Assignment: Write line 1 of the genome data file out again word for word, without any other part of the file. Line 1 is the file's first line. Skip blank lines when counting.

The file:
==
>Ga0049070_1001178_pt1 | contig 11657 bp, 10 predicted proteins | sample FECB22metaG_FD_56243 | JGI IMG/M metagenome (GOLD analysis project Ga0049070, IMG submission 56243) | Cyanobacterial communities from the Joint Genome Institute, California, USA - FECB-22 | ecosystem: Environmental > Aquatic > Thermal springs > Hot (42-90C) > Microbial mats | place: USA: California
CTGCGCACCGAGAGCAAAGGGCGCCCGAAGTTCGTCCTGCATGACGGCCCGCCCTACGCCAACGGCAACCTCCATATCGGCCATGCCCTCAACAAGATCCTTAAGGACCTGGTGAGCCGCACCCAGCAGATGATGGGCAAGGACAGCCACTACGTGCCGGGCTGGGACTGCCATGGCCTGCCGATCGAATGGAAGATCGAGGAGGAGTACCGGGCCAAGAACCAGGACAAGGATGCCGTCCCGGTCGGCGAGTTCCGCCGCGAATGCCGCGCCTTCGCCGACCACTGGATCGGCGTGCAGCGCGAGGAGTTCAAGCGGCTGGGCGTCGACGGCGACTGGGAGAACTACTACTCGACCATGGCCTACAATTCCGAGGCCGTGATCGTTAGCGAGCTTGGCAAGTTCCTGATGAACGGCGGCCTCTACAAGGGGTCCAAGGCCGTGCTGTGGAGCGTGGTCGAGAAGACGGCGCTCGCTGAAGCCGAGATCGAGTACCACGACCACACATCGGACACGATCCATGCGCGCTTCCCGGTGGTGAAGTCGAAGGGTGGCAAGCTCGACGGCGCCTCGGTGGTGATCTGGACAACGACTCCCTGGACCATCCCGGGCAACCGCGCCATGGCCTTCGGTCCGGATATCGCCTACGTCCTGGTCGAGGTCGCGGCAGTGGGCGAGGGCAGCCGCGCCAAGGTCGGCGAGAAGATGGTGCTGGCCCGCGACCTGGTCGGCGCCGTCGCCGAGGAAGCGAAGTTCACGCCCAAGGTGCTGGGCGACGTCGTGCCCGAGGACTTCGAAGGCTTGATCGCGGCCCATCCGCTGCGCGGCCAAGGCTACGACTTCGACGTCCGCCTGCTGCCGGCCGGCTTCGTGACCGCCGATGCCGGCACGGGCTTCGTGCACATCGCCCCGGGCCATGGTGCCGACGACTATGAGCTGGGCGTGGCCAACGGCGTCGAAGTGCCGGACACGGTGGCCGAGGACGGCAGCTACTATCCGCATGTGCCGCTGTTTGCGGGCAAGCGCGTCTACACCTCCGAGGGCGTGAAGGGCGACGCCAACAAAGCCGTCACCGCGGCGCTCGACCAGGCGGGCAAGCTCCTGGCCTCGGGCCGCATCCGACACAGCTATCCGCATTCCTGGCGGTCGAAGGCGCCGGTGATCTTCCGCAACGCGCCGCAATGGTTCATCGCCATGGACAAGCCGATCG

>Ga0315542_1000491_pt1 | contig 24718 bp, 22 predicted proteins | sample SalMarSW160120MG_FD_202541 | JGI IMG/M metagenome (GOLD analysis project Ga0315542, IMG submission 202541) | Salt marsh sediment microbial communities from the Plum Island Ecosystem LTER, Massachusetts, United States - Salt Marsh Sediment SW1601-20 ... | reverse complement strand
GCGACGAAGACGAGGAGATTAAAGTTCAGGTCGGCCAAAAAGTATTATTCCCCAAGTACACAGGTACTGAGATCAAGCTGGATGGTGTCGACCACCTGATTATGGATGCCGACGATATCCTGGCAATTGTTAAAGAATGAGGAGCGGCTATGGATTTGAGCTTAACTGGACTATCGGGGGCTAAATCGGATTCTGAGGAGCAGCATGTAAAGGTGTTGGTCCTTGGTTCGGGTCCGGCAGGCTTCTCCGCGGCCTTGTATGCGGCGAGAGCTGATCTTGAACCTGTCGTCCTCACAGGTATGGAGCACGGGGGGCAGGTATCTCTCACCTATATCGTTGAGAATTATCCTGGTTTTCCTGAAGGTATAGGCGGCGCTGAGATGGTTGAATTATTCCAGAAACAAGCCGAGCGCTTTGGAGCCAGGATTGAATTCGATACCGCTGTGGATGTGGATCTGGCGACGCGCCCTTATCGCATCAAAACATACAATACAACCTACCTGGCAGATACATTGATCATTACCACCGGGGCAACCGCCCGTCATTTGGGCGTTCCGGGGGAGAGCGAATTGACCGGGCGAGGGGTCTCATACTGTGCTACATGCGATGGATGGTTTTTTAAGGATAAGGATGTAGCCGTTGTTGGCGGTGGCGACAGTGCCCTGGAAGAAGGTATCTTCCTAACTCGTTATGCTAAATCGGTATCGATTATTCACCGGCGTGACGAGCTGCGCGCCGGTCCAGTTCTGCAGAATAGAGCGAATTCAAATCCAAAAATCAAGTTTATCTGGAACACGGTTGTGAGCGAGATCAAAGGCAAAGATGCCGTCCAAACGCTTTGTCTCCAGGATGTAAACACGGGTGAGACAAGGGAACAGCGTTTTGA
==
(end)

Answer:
>Ga0049070_1001178_pt1 | contig 11657 bp, 10 predicted proteins | sample FECB22metaG_FD_56243 | JGI IMG/M metagenome (GOLD analysis project Ga0049070, IMG submission 56243) | Cyanobacterial communities from the Joint Genome Institute, California, USA - FECB-22 | ecosystem: Environmental > Aquatic > Thermal springs > Hot (42-90C) > Microbial mats | place: USA: California